Common Sense Note
Parents need to know that just like the classic book Pippi Longstocking by Astrid Lindgren, 11-year-old Pippi lives without parents: her mother is dead (Pippi talks to her in the clouds a couple times), and her father is lost at sea after they're separated in a storm at the beginning of the movie. Adventure -- and danger -- seem to follow Pippi, who rescues kids and her pet monkey trapped in a burning building and convinces two kids to run away from home, and nearly gets them sent over a waterfall in barrels. Pippi is an endearing character because of her free spiritedness and creative approach to life, but her disregard for manners and the authority of adults may also grate on parents.
A huge storm tosses Pippi and her father from their ship and separates them. An orphanage fire forces Pippi to save some children and her monkey. Villains trying to take Pippi's house are coaxed onto the roof and one is thrown into a tree. Pippi talks to her deceased mother, eyes raised to the heavens, and fears that her father is dead and not just shipwrecked. Kids almost go down a waterfall in a barrel and are saved. The orphanage mentions using physical punishment more than once, smacks Pippi's hand with a ruler, and threatens her with time in the "sweat box." Pippi pretends to shoot a gun into the woods and talks of cannibals and their cookbooks.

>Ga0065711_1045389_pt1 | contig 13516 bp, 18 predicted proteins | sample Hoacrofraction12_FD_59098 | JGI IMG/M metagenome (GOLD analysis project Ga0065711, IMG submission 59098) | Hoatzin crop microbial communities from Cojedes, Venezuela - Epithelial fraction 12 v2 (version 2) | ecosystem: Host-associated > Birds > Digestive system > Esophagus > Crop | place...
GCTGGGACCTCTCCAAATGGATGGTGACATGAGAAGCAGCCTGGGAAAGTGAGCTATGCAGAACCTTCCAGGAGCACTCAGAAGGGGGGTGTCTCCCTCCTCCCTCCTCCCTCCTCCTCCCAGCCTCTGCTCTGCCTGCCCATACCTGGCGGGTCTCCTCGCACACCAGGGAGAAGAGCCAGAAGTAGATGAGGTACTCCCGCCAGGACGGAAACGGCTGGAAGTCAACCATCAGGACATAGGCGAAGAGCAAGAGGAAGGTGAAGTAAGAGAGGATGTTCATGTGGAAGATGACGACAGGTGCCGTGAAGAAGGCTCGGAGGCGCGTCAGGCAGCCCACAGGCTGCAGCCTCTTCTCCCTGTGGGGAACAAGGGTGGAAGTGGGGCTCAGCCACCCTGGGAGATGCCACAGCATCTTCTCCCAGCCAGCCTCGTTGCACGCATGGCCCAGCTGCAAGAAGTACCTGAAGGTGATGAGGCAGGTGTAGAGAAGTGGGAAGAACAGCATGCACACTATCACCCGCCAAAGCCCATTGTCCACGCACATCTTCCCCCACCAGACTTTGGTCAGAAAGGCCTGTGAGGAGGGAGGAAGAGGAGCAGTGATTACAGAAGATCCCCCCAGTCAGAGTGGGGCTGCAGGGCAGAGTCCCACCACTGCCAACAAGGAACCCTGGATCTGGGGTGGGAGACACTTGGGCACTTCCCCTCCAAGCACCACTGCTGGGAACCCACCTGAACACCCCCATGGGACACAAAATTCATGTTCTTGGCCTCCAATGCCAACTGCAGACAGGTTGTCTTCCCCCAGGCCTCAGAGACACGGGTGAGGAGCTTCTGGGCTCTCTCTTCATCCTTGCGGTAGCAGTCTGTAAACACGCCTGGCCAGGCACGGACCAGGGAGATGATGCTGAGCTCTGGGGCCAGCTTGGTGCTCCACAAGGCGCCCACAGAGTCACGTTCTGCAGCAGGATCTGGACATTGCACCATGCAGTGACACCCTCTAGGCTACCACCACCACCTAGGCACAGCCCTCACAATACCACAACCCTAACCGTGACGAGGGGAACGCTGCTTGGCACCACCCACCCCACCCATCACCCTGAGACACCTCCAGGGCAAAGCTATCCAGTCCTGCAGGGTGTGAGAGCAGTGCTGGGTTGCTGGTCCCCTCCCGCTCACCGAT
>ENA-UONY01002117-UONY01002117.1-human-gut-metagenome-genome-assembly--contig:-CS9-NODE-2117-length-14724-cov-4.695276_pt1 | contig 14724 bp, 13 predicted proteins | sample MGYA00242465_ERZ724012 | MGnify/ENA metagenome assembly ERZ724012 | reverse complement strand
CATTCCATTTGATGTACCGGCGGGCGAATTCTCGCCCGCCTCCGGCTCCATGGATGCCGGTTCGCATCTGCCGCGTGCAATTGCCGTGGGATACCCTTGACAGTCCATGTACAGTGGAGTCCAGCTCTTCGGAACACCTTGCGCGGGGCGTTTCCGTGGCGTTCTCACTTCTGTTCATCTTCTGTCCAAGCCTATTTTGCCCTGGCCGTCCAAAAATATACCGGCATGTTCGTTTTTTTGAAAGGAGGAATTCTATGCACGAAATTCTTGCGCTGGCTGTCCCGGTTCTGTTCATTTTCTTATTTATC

Lots of name-calling like "idiots," "wretch," "brat," "silly stupid girl," "bimbo," and "dummies," plus "bugger off," "good God," and "my God."
Hammered home a few times is the idea that anything is possible if you believe in yourself. Also, that you should be yourself and explore the world creatively; there's always a more interesting way to do something like clean the house or dry your clothes. On the minus side, kids cheerfully run away from home, and bad manners are laughed at much more than frowned upon.
Mentions or shots of Coke, O'Henry Bars, and Nestle.
Drugs / Tobacco /
A man puffs on a cigarette, then drops it on the ground starting a fire.